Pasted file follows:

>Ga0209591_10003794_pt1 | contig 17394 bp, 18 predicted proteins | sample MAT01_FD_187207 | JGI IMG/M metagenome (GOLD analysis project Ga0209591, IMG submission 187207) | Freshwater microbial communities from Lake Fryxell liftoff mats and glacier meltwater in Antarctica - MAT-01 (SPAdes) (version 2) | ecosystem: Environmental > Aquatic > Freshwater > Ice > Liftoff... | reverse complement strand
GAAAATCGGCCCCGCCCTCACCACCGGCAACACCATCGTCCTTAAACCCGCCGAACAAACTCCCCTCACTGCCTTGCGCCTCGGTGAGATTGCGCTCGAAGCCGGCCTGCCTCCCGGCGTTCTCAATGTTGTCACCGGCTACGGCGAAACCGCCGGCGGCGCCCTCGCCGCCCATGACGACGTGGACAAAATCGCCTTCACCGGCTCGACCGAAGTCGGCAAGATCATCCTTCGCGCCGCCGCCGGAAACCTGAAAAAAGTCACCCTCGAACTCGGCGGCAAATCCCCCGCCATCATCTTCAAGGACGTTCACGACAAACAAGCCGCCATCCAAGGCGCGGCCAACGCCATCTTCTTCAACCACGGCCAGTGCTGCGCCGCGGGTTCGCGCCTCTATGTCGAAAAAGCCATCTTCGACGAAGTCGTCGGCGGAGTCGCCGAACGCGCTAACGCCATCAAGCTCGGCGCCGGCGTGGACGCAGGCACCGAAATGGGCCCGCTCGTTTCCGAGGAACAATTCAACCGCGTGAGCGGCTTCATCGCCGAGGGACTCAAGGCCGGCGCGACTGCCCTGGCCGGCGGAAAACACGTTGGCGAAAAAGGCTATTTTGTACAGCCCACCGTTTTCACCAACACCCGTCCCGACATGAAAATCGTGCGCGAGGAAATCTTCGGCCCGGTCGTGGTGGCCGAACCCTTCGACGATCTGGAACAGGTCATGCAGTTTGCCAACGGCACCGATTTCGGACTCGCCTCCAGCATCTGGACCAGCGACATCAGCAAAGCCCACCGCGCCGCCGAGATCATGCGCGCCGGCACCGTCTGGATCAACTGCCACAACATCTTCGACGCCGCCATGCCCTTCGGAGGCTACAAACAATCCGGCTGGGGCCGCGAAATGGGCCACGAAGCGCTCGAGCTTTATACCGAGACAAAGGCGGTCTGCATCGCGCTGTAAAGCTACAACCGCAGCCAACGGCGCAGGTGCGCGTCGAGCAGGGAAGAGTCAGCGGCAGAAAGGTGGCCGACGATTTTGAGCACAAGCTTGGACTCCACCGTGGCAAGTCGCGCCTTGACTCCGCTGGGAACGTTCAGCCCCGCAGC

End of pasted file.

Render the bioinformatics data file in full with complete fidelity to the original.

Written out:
>Ga0209591_10003794_pt1 | contig 17394 bp, 18 predicted proteins | sample MAT01_FD_187207 | JGI IMG/M metagenome (GOLD analysis project Ga0209591, IMG submission 187207) | Freshwater microbial communities from Lake Fryxell liftoff mats and glacier meltwater in Antarctica - MAT-01 (SPAdes) (version 2) | ecosystem: Environmental > Aquatic > Freshwater > Ice > Liftoff... | reverse complement strand
GAAAATCGGCCCCGCCCTCACCACCGGCAACACCATCGTCCTTAAACCCGCCGAACAAACTCCCCTCACTGCCTTGCGCCTCGGTGAGATTGCGCTCGAAGCCGGCCTGCCTCCCGGCGTTCTCAATGTTGTCACCGGCTACGGCGAAACCGCCGGCGGCGCCCTCGCCGCCCATGACGACGTGGACAAAATCGCCTTCACCGGCTCGACCGAAGTCGGCAAGATCATCCTTCGCGCCGCCGCCGGAAACCTGAAAAAAGTCACCCTCGAACTCGGCGGCAAATCCCCCGCCATCATCTTCAAGGACGTTCACGACAAACAAGCCGCCATCCAAGGCGCGGCCAACGCCATCTTCTTCAACCACGGCCAGTGCTGCGCCGCGGGTTCGCGCCTCTATGTCGAAAAAGCCATCTTCGACGAAGTCGTCGGCGGAGTCGCCGAACGCGCTAACGCCATCAAGCTCGGCGCCGGCGTGGACGCAGGCACCGAAATGGGCCCGCTCGTTTCCGAGGAACAATTCAACCGCGTGAGCGGCTTCATCGCCGAGGGACTCAAGGCCGGCGCGACTGCCCTGGCCGGCGGAAAACACGTTGGCGAAAAAGGCTATTTTGTACAGCCCACCGTTTTCACCAACACCCGTCCCGACATGAAAATCGTGCGCGAGGAAATCTTCGGCCCGGTCGTGGTGGCCGAACCCTTCGACGATCTGGAACAGGTCATGCAGTTTGCCAACGGCACCGATTTCGGACTCGCCTCCAGCATCTGGACCAGCGACATCAGCAAAGCCCACCGCGCCGCCGAGATCATGCGCGCCGGCACCGTCTGGATCAACTGCCACAACATCTTCGACGCCGCCATGCCCTTCGGAGGCTACAAACAATCCGGCTGGGGCCGCGAAATGGGCCACGAAGCGCTCGAGCTTTATACCGAGACAAAGGCGGTCTGCATCGCGCTGTAAAGCTACAACCGCAGCCAACGGCGCAGGTGCGCGTCGAGCAGGGAAGAGTCAGCGGCAGAAAGGTGGCCGACGATTTTGAGCACAAGCTTGGACTCCACCGTGGCAAGTCGCGCCTTGACTCCGCTGGGAACGTTCAGCCCCGCAGC